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Mr. (meester in de rechten)+jonkheer

English translation: mr leave it out or footnote it

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GLOSSARY ENTRY (DERIVED FROM QUESTION BELOW)
Dutch term or phrase:mr (meester in de rechten titel)
English translation:mr leave it out or footnote it
Entered by: Marijke Mayer
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00:21 Jun 15, 2001
Dutch to English translations [PRO]
Law/Patents
Dutch term or phrase: Mr. (meester in de rechten)+jonkheer
Hallo, wat doen jullie meestal met vertalingen zoals:
adv. jhr mr X.Y.Z. Huppeldepup
?????

Van Dale geeft, L LM, achter de naam, en Esq. (wat in mijn ogen helemaag geen jonkheer is, maar een briefaanhef) voor jonkheer. Ik gebruik meestal, Master of Laws achter de naam.
Ergo: Lawyer X.Y.Z. Huppeldepup, Master of Laws, Esq.
Marijke Mayer
Netherlands
Local time: 04:04
leave it out or footnote it
Explanation:
Marijke

I frequently come up against this in legal texts. For the benefit of the English reader, I either leave it as mr (ALWAYS with a lower case 'm') and put a footnote saying that it denotes a law degree or I leave it out altogether (on the advice of my Diploma in Translation tutor). By virtue of their position as prosecuting counsel or whatever, it's taken as read that they are qualified. LLB and LLM does not cross boundaries - they are English law degrees, so as you know, you can't use them unless you qualified in law in England.
'Esq.' is sometimes used as a formal 'Mr.' E.g. Male name Esq. OR Mr. Male name but never both together. My Collins English dictionary says that it is typically British usage. You would not, however, put Male name LLB Esq., you would put Mr. Male name LLB. Fun this, isn't it!
Selected response from:

Lucy Simpson
Local time: 03:04
Grading comment
Thank you all very much for your explicit explanations! I really appreciate Willemina's suggestion about the book, which I should purchase. Insofar my choice will be easy that I am doing this translation for the British CEO, however, I often translate for American lawyers, so all your comments were very valid indeed. Thank you!
4 KudoZ points were awarded for this answer

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Summary of answers provided
naAs a title you can leave it out. Jonkheer is Esquire.
Willemina Hagenauw
nasee detailKen Cox
naleave it out or footnote it
Lucy Simpson


  

Answers


35 mins
leave it out or footnote it


Explanation:
Marijke

I frequently come up against this in legal texts. For the benefit of the English reader, I either leave it as mr (ALWAYS with a lower case 'm') and put a footnote saying that it denotes a law degree or I leave it out altogether (on the advice of my Diploma in Translation tutor). By virtue of their position as prosecuting counsel or whatever, it's taken as read that they are qualified. LLB and LLM does not cross boundaries - they are English law degrees, so as you know, you can't use them unless you qualified in law in England.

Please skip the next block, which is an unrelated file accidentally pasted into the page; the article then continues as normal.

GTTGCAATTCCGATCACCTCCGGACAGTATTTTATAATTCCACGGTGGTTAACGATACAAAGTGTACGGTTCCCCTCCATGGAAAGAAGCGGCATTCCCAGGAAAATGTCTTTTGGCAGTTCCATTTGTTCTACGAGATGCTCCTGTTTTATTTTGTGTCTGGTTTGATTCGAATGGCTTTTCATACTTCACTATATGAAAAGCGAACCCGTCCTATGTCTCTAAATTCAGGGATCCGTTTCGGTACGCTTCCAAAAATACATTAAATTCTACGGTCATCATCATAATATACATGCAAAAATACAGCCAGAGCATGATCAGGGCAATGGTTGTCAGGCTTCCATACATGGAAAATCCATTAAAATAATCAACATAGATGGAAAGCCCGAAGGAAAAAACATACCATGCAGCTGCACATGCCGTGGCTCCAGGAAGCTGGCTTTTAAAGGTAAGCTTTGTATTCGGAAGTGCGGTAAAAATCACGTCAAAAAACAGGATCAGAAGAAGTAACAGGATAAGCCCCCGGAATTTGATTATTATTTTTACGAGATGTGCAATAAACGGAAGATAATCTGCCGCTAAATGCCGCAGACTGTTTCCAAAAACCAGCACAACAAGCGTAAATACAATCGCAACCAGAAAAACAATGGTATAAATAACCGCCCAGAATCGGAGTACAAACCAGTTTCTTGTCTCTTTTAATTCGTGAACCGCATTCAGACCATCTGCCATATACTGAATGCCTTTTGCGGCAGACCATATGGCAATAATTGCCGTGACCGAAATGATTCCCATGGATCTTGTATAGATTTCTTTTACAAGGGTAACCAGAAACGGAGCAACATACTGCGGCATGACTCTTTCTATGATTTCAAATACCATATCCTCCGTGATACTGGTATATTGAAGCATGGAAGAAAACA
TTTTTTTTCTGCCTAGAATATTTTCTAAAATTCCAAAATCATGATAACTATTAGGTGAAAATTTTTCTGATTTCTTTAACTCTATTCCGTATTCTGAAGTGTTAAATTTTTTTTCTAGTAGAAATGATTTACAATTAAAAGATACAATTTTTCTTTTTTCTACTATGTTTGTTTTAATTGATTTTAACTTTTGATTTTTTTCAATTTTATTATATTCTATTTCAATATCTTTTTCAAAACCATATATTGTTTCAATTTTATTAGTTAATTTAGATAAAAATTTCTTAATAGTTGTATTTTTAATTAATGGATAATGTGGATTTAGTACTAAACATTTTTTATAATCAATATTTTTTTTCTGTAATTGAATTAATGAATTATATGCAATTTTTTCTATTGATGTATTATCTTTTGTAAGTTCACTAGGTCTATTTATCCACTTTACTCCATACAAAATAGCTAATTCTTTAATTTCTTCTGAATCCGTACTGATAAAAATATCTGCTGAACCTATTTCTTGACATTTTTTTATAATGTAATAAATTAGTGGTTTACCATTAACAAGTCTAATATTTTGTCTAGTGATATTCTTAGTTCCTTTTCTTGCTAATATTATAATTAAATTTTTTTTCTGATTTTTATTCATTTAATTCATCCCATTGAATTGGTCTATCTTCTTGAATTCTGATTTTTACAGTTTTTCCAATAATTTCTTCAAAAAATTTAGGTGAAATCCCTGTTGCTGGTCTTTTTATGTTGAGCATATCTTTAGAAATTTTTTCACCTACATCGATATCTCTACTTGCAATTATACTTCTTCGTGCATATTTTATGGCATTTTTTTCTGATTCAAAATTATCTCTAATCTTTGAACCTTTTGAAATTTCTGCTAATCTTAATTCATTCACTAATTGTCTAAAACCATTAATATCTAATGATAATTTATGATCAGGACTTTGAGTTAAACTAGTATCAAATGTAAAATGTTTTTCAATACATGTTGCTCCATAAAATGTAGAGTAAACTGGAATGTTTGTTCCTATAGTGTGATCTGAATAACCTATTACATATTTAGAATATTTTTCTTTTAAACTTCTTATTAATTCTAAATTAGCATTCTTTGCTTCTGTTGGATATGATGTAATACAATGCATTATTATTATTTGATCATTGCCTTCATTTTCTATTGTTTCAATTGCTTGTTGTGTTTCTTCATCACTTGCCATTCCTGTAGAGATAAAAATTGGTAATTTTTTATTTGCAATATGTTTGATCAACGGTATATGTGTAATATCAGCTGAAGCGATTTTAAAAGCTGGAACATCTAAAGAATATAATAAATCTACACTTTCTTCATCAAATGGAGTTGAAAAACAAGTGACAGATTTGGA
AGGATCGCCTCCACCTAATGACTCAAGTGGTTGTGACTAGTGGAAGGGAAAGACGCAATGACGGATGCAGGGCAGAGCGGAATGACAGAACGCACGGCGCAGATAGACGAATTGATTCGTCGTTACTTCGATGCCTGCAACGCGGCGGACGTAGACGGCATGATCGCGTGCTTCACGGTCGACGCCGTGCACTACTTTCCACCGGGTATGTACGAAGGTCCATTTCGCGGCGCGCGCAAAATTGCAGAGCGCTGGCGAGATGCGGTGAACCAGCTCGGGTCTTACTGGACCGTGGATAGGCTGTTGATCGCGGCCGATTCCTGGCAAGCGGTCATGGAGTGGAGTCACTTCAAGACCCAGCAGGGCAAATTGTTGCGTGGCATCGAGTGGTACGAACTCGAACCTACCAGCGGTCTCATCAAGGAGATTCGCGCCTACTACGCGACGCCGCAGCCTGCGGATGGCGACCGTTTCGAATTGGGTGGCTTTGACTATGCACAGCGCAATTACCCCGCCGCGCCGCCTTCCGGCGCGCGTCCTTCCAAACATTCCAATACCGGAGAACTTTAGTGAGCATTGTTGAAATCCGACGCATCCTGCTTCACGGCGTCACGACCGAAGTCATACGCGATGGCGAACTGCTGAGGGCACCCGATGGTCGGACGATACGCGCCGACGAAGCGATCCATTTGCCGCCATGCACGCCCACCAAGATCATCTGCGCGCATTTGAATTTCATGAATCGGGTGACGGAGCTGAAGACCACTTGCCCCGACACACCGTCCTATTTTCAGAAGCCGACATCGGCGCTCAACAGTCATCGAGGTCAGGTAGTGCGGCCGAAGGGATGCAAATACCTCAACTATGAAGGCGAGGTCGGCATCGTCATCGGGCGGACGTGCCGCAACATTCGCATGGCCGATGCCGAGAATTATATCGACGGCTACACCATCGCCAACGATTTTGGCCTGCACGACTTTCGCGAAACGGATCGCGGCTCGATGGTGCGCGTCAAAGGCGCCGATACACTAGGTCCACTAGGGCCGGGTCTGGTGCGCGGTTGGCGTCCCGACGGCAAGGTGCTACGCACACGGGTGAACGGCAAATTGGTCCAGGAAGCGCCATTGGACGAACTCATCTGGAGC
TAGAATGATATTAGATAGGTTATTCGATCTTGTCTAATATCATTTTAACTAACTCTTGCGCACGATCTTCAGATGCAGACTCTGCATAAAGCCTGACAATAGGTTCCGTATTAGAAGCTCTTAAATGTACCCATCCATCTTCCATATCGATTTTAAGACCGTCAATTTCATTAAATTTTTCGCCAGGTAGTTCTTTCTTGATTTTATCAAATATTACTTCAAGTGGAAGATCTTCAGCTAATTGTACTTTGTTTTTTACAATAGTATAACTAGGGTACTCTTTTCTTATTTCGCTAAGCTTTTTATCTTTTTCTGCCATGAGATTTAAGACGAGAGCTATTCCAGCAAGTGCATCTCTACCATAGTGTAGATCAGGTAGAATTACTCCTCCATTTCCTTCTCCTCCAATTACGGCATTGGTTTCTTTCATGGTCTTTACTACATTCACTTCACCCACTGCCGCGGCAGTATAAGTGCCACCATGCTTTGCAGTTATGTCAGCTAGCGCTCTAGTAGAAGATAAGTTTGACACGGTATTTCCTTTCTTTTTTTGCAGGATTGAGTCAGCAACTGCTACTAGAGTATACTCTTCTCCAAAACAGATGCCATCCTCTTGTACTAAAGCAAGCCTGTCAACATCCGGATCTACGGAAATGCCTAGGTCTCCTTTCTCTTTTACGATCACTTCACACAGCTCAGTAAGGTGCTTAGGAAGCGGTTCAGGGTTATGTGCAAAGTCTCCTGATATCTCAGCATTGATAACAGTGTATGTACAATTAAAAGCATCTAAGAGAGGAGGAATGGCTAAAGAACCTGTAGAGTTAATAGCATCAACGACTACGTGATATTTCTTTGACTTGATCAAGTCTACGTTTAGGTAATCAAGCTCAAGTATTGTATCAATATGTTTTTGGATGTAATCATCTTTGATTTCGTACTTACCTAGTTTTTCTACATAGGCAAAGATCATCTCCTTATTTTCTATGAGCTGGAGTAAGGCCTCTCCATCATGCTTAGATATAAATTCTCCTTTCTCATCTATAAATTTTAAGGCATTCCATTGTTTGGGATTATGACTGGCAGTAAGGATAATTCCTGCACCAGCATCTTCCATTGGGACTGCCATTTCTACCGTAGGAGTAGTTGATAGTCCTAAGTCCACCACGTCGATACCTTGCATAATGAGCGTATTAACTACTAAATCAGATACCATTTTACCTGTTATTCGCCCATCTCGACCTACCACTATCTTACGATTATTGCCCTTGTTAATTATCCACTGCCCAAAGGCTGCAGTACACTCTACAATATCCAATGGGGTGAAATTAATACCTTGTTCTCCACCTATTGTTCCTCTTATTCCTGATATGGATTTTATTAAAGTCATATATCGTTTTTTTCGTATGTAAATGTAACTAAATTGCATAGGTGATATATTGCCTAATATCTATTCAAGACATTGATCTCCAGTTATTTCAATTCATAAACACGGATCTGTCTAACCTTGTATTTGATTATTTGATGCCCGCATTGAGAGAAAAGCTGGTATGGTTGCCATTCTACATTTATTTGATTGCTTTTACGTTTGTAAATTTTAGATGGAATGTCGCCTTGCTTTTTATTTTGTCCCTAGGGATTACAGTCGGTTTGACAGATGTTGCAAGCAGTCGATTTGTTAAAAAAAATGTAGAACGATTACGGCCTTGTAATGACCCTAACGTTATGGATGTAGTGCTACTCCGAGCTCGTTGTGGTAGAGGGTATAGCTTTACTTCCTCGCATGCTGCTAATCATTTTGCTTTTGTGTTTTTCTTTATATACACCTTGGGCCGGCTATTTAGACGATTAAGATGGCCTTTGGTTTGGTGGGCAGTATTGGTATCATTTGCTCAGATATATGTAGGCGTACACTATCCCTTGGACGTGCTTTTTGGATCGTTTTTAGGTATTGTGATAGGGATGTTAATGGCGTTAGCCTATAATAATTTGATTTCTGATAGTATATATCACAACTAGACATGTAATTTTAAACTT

'Esq.' is sometimes used as a formal 'Mr.' E.g. Male name Esq. OR Mr. Male name but never both together. My Collins English dictionary says that it is typically British usage. You would not, however, put Male name LLB Esq., you would put Mr. Male name LLB. Fun this, isn't it!


    Native English speaker, 4 years legal experience
Lucy Simpson
Local time: 03:04
Native speaker of: Native in EnglishEnglish
PRO pts in pair: 117
Grading comment
Thank you all very much for your explicit explanations! I really appreciate Willemina's suggestion about the book, which I should purchase. Insofar my choice will be easy that I am doing this translation for the British CEO, however, I often translate for American lawyers, so all your comments were very valid indeed. Thank you!
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44 mins
see detail


Explanation:
For 'meester', I can't do any better than van Dale (excepp to note that L LM is British); for 'jonkheer', you and van Dale are both correct (see e.g. C hambers Dict under 'esquire': 'a squire or shield-bearer... a landed proprieter, a title of dignity next below a knight; a general title of respect when addressing letters'). It all depends on the context (but I doubt that it's often used in Dutch in the last of these senses).

Ken Cox
Local time: 04:04
Native speaker of: Native in EnglishEnglish
PRO pts in pair: 1385
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50 mins
As a title you can leave it out. Jonkheer is Esquire.


Explanation:
Met betrekking tot titels is het interessant het boekje "Righting English that's gone Dutch" te lezen. Hier worden duidelijke regels gegeven over het gebruik van titels. Met betrekking tot titels zoals Mr wordt opgemerkt: "The potential for misinterpretation is sufficient reason for avoiding such Dutch titles in English texts..... A more valid reason is that in English it is not conventional to address academics by the name of their degree - unless the degree is a doctorate" en "Remember that in English the only titles used are Professor (or its abbreviation Prof.) and Dr. - never used together for one person".

Ik hoop dat dit nuttig voor je is.


    Borrough-Boenisch, Righting English that's gone Dutch
Willemina Hagenauw
Local time: 03:04
Native speaker of: Native in DutchDutch
PRO pts in pair: 310
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